For the first time in my marriage, I am at peace with hunting season. Although Tony has spent an average of five days a week in the woods with a bow or a gun since the season began in late September, I am not irked.
For starters, he has hardly glimpsed a buck, let alone killed one (hunters call it “harvesting”.) I don’t expect that to change. We do not need or want more antlers for the wall.
Second, I’ve been busy myself trying to finish a cookbook. Being ignored is good.
Third and most important, Tony has stopped eating dinner the evening before he goes hunting. He gets to the woods before dawn and spends hours up a tree. You figure it out.
This means I’ve only had to cook a couple of times a week. At first I relished the break. Then gradually I began cooking more and more as my joy in the process returned. Preparing what I want to, when I want to, has rekindled my passion for cooking.
I may even make a French cassoulet for Christmas Eve this year. The bean-and-lamb dish is a two-day labor of love. Meanwhile, I’ve been having fun trying new combinations of ingredients for quick dinners while I concentrate on my book. Here’s my latest:
PORK WITH PEARS AND STAR ANISE
- 4 bone-in pork chops, about 1/2 inch thick
- Vegetable oil
- Salt, pepper
- 1 tbsp. sweet soy sauce (kekap manis)
- 1 tsp. Dijon mustard
- 1 Asian pear, cut in fourths, core removed, and cut into 1/2-inch-thick slices
- 2 whole star anise or a pinch of 5-spice powder
- 1/2 cup port wine
- 1 tbsp. cold butter, in pieces
Pat chops dry with paper towels. Heat about 1/8 inch oil over medium-high heat in a large cast-iron or other heavy skillet. Season chops on both sides with salt and pepper. Brush one side of each chop with half the sweet soy sauce, then half the mustard. Place chops in hot pan, sauce side down. While chops brown, brush the sides facing up with remaining soy sauce and mustard. Cook for two minutes on each side. Reduce heat to medium and cook 1 minute more on each side, or until interior of the thickest chop is just faintly pink. It will finish cooking as it rests.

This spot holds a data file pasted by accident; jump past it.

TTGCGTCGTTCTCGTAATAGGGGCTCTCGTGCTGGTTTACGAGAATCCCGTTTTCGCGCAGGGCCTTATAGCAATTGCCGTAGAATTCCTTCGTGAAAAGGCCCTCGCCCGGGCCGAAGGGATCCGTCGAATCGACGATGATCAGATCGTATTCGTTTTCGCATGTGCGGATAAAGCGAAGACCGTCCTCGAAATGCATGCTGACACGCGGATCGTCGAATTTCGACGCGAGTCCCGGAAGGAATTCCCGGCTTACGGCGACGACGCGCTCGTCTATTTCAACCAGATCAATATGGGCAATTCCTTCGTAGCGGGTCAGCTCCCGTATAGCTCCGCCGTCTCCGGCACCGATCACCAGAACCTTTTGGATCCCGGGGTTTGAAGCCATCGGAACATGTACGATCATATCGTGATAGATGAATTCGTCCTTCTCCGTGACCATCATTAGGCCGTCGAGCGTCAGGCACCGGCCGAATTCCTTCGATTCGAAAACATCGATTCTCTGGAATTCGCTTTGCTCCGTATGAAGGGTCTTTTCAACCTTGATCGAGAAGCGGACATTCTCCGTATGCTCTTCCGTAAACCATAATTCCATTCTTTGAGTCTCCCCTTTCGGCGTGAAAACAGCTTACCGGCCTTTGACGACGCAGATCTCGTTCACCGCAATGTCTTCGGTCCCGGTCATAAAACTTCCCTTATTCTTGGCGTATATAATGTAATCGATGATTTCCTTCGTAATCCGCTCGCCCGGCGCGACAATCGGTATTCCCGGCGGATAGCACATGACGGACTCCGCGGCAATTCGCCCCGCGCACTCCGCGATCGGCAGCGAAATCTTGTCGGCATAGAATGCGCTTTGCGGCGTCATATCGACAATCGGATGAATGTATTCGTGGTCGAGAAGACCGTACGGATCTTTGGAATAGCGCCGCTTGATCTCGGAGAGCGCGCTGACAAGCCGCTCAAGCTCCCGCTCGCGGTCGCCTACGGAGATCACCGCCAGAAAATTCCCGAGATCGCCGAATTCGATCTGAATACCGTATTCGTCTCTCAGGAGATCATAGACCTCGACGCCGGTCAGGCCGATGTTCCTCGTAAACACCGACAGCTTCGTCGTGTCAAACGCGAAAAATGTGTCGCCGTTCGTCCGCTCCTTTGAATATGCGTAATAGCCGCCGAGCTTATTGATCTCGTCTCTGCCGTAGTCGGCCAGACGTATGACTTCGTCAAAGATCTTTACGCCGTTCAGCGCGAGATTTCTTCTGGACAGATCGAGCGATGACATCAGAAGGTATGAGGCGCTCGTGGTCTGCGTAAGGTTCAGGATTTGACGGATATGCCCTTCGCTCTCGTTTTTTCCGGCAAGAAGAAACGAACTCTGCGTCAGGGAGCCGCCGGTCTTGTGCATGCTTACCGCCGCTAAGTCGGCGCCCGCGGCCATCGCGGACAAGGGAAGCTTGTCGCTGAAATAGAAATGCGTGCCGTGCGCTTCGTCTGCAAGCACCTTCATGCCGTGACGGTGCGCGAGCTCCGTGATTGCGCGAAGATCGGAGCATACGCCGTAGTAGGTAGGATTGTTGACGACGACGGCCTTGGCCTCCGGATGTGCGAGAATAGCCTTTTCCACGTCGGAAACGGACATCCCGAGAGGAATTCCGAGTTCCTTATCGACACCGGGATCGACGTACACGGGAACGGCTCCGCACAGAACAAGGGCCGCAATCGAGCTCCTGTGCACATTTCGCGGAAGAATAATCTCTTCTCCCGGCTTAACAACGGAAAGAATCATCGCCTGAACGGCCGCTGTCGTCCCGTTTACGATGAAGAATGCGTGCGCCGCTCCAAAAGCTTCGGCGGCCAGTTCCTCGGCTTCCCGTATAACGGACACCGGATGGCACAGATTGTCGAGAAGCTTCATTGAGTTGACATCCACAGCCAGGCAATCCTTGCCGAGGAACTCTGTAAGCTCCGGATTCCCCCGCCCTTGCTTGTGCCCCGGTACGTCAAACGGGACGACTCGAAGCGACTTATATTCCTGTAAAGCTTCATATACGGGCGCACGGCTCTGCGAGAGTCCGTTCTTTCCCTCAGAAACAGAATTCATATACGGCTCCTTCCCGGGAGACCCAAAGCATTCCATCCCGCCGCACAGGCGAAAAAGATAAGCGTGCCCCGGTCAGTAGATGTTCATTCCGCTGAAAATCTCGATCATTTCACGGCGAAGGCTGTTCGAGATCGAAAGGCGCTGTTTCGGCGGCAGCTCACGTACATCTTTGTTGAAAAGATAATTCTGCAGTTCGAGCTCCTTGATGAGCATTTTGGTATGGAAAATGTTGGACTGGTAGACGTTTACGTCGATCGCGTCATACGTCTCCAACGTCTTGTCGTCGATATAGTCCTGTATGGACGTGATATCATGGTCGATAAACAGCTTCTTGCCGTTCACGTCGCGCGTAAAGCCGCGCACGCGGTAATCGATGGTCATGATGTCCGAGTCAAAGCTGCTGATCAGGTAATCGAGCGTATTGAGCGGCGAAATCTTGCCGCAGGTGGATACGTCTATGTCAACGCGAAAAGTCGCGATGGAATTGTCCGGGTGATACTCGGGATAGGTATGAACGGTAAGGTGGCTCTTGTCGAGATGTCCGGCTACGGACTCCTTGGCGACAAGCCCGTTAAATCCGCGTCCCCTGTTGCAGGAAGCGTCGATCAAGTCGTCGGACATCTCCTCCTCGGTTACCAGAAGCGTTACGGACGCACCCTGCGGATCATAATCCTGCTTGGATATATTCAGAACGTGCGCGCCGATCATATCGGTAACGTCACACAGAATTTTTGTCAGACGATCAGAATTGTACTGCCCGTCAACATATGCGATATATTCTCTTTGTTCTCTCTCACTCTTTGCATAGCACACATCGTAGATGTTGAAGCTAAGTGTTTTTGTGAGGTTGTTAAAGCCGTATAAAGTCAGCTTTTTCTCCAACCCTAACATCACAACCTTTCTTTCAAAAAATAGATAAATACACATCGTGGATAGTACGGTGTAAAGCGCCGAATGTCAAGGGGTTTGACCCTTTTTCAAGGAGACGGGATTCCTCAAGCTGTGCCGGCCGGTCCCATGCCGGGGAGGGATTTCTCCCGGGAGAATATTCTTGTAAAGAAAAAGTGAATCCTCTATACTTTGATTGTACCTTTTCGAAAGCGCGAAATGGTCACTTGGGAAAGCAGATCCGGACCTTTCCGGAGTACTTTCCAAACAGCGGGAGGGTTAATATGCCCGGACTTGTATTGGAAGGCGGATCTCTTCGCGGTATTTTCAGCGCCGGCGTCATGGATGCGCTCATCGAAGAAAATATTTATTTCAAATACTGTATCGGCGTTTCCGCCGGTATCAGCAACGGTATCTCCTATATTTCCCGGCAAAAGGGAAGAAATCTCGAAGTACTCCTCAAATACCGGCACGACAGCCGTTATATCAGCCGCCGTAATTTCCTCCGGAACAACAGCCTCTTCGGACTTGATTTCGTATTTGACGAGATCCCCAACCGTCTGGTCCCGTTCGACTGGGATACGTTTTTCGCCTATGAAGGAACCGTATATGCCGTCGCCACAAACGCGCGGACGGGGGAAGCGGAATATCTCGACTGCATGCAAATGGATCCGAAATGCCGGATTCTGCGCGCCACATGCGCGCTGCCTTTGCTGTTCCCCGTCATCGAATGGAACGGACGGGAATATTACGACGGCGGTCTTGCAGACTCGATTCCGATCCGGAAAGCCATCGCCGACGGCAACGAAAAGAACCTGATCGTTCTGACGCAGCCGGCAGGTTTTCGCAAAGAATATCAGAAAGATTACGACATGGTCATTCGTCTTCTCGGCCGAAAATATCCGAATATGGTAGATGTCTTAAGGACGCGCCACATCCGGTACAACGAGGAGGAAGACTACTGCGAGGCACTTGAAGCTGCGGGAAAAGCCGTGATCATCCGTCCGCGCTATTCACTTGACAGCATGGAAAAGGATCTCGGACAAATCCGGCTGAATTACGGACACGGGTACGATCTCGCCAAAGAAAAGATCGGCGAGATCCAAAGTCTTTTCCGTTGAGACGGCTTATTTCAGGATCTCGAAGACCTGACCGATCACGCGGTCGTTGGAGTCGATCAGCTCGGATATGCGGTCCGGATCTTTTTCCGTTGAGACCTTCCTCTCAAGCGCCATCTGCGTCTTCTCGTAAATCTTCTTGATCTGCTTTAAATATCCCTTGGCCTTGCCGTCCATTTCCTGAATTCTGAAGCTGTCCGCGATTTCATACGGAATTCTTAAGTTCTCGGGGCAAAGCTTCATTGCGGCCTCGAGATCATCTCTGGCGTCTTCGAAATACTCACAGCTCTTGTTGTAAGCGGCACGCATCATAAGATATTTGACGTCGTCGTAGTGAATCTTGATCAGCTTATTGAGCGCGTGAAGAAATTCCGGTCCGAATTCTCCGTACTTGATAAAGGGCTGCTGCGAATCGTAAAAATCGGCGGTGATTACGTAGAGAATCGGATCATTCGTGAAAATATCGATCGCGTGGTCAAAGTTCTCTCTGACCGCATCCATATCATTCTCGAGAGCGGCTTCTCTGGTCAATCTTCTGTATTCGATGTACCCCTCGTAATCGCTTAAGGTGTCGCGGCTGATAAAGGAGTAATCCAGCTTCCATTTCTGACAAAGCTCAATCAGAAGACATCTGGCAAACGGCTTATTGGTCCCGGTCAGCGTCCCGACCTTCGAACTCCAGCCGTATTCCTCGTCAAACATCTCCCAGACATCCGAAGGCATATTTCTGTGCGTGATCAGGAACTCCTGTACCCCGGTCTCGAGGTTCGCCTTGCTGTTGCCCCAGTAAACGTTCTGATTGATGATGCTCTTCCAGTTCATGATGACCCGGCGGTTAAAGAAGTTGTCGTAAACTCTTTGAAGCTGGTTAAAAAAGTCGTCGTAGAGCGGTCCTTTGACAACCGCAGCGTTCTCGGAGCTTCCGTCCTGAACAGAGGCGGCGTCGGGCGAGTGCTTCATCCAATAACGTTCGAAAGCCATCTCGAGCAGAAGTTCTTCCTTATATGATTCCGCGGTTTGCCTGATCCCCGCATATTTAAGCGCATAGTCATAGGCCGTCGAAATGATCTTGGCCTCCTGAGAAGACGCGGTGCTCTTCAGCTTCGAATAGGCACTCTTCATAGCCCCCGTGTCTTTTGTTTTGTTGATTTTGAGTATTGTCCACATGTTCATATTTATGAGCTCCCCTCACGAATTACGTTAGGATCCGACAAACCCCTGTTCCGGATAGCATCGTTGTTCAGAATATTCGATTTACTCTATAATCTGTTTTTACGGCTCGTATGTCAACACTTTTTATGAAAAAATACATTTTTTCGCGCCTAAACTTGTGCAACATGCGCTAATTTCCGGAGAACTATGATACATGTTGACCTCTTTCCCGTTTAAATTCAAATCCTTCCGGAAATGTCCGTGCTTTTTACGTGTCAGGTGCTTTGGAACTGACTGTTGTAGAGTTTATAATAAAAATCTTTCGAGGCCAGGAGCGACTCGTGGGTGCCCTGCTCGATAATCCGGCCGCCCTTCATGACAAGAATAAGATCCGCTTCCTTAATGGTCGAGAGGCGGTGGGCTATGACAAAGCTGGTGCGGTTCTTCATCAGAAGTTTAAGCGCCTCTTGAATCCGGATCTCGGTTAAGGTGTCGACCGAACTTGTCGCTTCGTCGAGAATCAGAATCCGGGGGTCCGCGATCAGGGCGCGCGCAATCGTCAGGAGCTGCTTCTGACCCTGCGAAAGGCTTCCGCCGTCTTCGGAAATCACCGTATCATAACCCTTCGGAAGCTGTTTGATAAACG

Transfer chops to a plate. Return skillet to burner over medium heat. Sauté pear slices in juices left in skillet until brown on both sides but still crisp, about 3 to 4 minutes. Transfer pears to plate with chops.
Add star anise and port wine to skillet and scrape and stir up the browned bits. Simmer over medium heat until the wine is reduced by half. Whisk in butter a piece at a time. Pour sauce over chops. Makes 2 to 4 servings, depending on appetites.
HELP U COOK
Chances are you’ll roast a turkey for Christmas dinner. If not, you may opt for ham. Those are top two choices in the United States for Christmas dinner, with turkey handily eclipsing ham. Still, more beef roasts are sold in December than any other month, according to industry sources, and many of them wind up on the holiday table. Here are some basic roasting times for beef lovers:
* Bone-in rib roast: Roast at 350 degrees for 1 3/4 to 2 3/4 hours (for medium-rare to medium-well) for 4 to 6 pounds; 2 1/4 to 3 hours for 6 to 8 pounds; and 2 1/2 to 3 1/2 hours for 8 to 10 pounds.